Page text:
Landscape Urbanism (B-KUL-H02Q2A)

3.0 ECTS English 22.5 Second termSecond term Advanced
POC Human Settlements

Introducing the student in the new concept of landscaped urbanism and creating an awareness of its potential as a design strategy in planning urban territories and dealing with the problem of urbanization in general, also in developing countries. In contrast with the course on landscape architecture, which is basically involved with the design of the specific (open air) amenities of contemporary urban life, this course is mainly entering the mode and the method in which landscape can be used as a strategy for creating coherence in today’s urbanization processes.
Landscape urbanism has become an in vogue term of late in North America and Europe. The course will develop the theoretical base of landscape urbanism and highlights the field’s potential resistive power to globalization. It will critically review the hypotheses as put forth by various theorists/practitioners. It will also explore early ancient traditions of landscape urbanism long before it was named as such. Thereafter the course will develop a series of biases embedded within the discourse and realized projects. Although projects that align themselves with landscape urbanism vary substantially in terms of program, site, scale, etc., they share a common interest in overlaying ecological (natural and social) and urban strategies, allowing for projects to address their relationship to their respective cities and regions at multiple scales. One part looks at the recovery of landscape vis-à-vis reclamation and adaptive re-use projects and another documents landscape colonization – landscape urbanism strategies as applied to new urbanity on greenfield sites.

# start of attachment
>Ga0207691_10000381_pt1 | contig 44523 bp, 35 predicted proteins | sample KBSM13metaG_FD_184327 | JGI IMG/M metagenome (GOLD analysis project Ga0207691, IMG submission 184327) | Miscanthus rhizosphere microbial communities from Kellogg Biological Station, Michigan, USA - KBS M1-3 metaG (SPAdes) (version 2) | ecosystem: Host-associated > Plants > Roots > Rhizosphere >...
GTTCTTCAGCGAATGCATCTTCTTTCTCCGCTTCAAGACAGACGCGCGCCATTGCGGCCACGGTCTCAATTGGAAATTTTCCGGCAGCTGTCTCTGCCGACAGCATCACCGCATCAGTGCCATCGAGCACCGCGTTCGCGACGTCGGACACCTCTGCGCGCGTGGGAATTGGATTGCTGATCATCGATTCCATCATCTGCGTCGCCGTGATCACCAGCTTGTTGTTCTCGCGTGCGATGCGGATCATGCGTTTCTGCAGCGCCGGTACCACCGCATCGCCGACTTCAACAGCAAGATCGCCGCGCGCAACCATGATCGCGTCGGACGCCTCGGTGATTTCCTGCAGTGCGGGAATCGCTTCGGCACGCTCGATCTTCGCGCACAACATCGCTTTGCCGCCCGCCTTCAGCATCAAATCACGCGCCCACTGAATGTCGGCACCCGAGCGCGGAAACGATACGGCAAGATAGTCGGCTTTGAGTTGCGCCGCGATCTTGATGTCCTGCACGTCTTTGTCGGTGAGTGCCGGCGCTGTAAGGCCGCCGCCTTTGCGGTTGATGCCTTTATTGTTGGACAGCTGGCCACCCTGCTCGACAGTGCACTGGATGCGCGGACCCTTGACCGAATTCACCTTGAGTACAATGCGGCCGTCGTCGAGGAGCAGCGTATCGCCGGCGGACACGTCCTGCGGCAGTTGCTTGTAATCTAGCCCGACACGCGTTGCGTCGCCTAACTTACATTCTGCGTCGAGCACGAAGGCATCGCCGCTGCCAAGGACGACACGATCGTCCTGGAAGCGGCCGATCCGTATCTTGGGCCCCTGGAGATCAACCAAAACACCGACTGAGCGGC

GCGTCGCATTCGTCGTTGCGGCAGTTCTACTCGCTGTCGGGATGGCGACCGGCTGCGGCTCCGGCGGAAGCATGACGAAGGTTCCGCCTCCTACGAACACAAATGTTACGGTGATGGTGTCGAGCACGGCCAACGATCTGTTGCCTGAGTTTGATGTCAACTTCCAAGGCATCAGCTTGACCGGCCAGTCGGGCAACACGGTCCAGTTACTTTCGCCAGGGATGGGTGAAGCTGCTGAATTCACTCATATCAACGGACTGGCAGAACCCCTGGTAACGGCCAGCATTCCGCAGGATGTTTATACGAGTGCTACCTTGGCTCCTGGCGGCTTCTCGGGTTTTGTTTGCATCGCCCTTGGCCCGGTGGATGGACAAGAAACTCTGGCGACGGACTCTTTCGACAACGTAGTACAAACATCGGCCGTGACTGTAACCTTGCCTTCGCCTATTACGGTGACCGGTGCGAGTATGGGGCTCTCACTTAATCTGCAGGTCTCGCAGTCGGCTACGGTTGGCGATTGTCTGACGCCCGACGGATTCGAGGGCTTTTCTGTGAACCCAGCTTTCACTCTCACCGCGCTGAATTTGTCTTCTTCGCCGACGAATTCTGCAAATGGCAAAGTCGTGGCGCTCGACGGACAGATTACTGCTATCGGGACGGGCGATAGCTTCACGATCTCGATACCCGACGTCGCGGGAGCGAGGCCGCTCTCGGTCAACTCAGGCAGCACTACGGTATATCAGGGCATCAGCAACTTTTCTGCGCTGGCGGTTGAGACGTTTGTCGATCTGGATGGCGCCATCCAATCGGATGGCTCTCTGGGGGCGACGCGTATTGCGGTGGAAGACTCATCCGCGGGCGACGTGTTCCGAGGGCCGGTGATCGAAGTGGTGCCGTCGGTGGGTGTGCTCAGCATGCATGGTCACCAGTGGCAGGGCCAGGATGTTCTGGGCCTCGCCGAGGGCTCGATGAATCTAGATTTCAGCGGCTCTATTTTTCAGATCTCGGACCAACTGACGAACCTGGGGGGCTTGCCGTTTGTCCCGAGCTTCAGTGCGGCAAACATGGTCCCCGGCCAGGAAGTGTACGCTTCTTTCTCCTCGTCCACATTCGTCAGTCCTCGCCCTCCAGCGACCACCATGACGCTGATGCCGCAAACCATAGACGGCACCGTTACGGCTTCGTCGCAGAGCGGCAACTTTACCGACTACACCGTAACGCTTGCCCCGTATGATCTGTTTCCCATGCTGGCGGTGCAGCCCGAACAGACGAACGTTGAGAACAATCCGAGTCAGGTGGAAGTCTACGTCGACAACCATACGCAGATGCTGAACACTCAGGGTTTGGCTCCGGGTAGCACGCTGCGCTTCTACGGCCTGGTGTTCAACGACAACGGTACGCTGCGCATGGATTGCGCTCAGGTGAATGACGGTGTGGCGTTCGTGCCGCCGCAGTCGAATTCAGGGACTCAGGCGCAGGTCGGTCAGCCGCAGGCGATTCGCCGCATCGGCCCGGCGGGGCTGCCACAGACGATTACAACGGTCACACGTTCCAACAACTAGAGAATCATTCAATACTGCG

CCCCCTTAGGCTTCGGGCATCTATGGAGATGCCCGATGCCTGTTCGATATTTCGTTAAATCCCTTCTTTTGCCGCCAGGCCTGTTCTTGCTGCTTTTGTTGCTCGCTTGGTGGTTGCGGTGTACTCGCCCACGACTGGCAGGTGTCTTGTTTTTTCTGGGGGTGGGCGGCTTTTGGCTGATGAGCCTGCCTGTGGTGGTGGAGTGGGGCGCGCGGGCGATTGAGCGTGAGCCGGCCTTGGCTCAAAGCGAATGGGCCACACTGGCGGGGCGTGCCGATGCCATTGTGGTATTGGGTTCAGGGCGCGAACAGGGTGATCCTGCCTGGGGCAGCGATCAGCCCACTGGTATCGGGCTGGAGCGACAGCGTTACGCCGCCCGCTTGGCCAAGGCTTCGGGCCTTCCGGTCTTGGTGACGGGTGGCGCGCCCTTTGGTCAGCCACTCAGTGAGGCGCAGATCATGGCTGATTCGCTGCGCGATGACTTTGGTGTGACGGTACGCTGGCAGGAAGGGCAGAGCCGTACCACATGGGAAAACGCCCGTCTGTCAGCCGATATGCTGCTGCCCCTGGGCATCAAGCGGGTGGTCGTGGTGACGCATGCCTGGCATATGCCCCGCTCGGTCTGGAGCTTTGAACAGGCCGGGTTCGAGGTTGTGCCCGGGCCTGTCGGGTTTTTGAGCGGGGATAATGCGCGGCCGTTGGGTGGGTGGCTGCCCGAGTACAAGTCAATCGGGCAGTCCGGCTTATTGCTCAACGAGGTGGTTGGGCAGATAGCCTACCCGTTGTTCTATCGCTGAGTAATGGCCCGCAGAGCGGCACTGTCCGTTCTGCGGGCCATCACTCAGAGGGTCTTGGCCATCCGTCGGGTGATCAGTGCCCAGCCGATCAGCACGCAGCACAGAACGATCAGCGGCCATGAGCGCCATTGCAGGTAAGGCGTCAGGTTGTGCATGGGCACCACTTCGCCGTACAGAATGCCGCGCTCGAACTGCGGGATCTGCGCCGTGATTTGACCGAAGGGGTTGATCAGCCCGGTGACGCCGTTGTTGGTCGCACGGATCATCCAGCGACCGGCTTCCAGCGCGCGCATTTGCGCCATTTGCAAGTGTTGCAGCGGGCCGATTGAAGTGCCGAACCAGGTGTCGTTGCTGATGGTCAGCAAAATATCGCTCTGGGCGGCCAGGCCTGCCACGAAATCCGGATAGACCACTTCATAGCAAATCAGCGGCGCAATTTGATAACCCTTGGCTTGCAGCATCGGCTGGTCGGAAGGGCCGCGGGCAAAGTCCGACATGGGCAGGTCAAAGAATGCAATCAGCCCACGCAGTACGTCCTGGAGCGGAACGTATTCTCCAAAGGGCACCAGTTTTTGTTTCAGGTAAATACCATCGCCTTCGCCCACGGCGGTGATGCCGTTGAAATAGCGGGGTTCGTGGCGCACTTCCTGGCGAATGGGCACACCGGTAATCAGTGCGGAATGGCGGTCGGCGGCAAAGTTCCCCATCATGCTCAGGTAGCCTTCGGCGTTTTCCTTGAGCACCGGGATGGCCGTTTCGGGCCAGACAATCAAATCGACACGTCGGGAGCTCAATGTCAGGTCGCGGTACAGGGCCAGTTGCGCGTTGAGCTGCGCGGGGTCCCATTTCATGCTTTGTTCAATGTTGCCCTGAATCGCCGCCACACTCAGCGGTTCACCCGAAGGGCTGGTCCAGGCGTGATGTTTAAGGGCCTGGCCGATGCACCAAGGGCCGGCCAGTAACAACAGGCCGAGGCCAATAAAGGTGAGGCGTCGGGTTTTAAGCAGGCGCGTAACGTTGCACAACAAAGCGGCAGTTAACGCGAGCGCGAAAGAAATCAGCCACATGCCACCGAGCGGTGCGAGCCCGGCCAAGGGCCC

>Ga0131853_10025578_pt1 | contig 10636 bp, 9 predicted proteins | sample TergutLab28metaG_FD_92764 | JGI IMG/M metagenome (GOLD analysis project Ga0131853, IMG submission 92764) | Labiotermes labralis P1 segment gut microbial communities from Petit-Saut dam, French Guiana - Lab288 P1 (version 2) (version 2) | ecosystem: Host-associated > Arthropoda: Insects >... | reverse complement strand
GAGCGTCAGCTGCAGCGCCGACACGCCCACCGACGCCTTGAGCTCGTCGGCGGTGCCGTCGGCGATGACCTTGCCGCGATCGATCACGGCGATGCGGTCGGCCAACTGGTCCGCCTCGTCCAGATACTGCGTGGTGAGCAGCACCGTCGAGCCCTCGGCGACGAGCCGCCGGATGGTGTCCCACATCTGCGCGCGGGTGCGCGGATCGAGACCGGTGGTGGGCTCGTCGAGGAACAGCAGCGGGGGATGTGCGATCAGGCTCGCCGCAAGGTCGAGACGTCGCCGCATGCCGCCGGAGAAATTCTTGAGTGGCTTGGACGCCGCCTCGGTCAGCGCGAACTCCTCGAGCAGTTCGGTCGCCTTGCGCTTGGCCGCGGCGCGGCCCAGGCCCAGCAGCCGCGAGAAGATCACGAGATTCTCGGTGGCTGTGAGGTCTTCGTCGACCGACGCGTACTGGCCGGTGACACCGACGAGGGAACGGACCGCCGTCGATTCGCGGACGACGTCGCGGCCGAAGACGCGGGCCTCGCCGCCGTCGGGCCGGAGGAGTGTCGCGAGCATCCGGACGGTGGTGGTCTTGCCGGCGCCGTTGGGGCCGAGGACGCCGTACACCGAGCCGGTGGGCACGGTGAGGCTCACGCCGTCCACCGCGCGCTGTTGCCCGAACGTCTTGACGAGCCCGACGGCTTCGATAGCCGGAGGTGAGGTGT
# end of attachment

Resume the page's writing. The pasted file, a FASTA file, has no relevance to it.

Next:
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The student needs a basis in landscape architecture, urban design and regional planning / geography in order to understand the basic notions and concepts that are developed in this course

Activities

2.0 ects. Landscape Urbanism: Lecture (B-KUL-H02Q2a)

2.0 ECTSEnglishFormat: Lecture12.0Second termSecond term
POC Human Settlements

Landscape urbanism has become an in vogue term of late in North America and Europe. The course will develop the theoretical base of landscape urbanism and highlights the field’s potential resistive power to globalization. It will critically review the hypotheses as put forth by various theorists/practitioners. It will also explore early ancient traditions of landscape urbanism long before it was named as such. Thereafter the course will develop a series of biases embedded within the discourse and realized projects. Although projects that align themselves with landscape urbanism vary substantially in terms of program, site, scale, etc., they share a common interest in overlaying ecological (natural and social) and urban strategies, allowing for projects to address their relationship to their respective cities and regions at multiple scales. One part looks at the recovery of landscape vis-à-vis reclamation and adaptive re-use projects and another documents landscape colonization – landscape urbanism strategies as applied to new urbanity on greenfield sites.
 The course will consist of nine, 2-hour sessions. Each session will have approximately 1.5 hours of lecture and 30 minutes of discussion. Students are expected to have read the texts for each session and to actively participate in a discussion.